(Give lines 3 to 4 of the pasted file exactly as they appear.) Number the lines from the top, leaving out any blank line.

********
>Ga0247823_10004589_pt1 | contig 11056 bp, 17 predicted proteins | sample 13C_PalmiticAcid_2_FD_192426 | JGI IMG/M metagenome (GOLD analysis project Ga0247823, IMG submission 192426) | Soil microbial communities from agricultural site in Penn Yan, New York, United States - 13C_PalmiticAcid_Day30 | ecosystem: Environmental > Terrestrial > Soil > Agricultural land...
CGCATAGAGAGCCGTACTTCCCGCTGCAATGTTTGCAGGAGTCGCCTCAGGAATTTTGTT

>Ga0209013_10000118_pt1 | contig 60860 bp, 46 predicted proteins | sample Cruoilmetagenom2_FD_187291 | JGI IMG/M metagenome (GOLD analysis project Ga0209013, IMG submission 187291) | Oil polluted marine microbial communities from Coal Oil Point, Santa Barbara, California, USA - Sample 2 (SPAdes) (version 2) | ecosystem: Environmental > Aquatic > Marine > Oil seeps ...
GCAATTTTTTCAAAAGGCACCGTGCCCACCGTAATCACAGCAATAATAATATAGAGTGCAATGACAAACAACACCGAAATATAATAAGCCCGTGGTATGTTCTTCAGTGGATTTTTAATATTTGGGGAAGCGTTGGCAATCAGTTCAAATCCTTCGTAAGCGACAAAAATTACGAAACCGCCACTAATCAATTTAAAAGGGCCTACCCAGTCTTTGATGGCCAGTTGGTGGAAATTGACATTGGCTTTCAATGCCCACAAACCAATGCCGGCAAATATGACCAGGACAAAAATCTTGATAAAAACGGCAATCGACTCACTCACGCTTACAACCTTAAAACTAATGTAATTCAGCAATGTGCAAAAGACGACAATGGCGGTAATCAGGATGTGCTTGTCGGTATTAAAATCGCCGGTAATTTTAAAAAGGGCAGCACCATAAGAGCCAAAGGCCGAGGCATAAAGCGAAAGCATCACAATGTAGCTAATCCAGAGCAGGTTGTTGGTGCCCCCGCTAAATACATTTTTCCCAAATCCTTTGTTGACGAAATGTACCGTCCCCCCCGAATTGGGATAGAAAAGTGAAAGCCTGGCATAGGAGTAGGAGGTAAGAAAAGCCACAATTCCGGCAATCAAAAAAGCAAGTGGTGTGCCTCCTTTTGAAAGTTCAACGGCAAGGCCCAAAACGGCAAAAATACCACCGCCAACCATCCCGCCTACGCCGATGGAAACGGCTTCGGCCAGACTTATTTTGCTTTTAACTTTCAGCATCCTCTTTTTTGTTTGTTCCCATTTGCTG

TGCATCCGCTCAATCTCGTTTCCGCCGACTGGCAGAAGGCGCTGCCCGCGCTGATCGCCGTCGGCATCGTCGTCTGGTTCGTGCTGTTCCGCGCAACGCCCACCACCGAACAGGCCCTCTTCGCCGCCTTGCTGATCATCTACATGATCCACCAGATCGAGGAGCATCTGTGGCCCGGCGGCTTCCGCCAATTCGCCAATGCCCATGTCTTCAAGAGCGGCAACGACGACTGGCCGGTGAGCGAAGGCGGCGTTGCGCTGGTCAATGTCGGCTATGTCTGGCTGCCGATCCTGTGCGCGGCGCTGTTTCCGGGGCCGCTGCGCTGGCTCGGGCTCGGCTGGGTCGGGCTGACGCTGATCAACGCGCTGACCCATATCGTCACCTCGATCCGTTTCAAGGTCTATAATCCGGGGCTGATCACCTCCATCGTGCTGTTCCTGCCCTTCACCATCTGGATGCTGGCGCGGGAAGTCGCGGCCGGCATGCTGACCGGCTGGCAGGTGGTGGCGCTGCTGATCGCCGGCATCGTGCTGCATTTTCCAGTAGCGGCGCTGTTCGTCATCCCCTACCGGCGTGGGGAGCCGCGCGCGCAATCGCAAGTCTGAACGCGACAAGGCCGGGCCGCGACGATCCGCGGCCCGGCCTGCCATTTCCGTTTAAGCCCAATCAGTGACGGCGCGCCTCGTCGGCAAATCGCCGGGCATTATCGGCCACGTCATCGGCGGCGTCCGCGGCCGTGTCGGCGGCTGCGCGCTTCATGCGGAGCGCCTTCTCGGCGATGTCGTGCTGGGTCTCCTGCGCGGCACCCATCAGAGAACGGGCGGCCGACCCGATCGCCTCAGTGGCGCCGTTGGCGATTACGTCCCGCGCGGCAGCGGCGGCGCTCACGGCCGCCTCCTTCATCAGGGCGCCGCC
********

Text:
>Ga0209013_10000118_pt1 | contig 60860 bp, 46 predicted proteins | sample Cruoilmetagenom2_FD_187291 | JGI IMG/M metagenome (GOLD analysis project Ga0209013, IMG submission 187291) | Oil polluted marine microbial communities from Coal Oil Point, Santa Barbara, California, USA - Sample 2 (SPAdes) (version 2) | ecosystem: Environmental > Aquatic > Marine > Oil seeps ...
GCAATTTTTTCAAAAGGCACCGTGCCCACCGTAATCACAGCAATAATAATATAGAGTGCAATGACAAACAACACCGAAATATAATAAGCCCGTGGTATGTTCTTCAGTGGATTTTTAATATTTGGGGAAGCGTTGGCAATCAGTTCAAATCCTTCGTAAGCGACAAAAATTACGAAACCGCCACTAATCAATTTAAAAGGGCCTACCCAGTCTTTGATGGCCAGTTGGTGGAAATTGACATTGGCTTTCAATGCCCACAAACCAATGCCGGCAAATATGACCAGGACAAAAATCTTGATAAAAACGGCAATCGACTCACTCACGCTTACAACCTTAAAACTAATGTAATTCAGCAATGTGCAAAAGACGACAATGGCGGTAATCAGGATGTGCTTGTCGGTATTAAAATCGCCGGTAATTTTAAAAAGGGCAGCACCATAAGAGCCAAAGGCCGAGGCATAAAGCGAAAGCATCACAATGTAGCTAATCCAGAGCAGGTTGTTGGTGCCCCCGCTAAATACATTTTTCCCAAATCCTTTGTTGACGAAATGTACCGTCCCCCCCGAATTGGGATAGAAAAGTGAAAGCCTGGCATAGGAGTAGGAGGTAAGAAAAGCCACAATTCCGGCAATCAAAAAAGCAAGTGGTGTGCCTCCTTTTGAAAGTTCAACGGCAAGGCCCAAAACGGCAAAAATACCACCGCCAACCATCCCGCCTACGCCGATGGAAACGGCTTCGGCCAGACTTATTTTGCTTTTAACTTTCAGCATCCTCTTTTTTGTTTGTTCCCATTTGCTG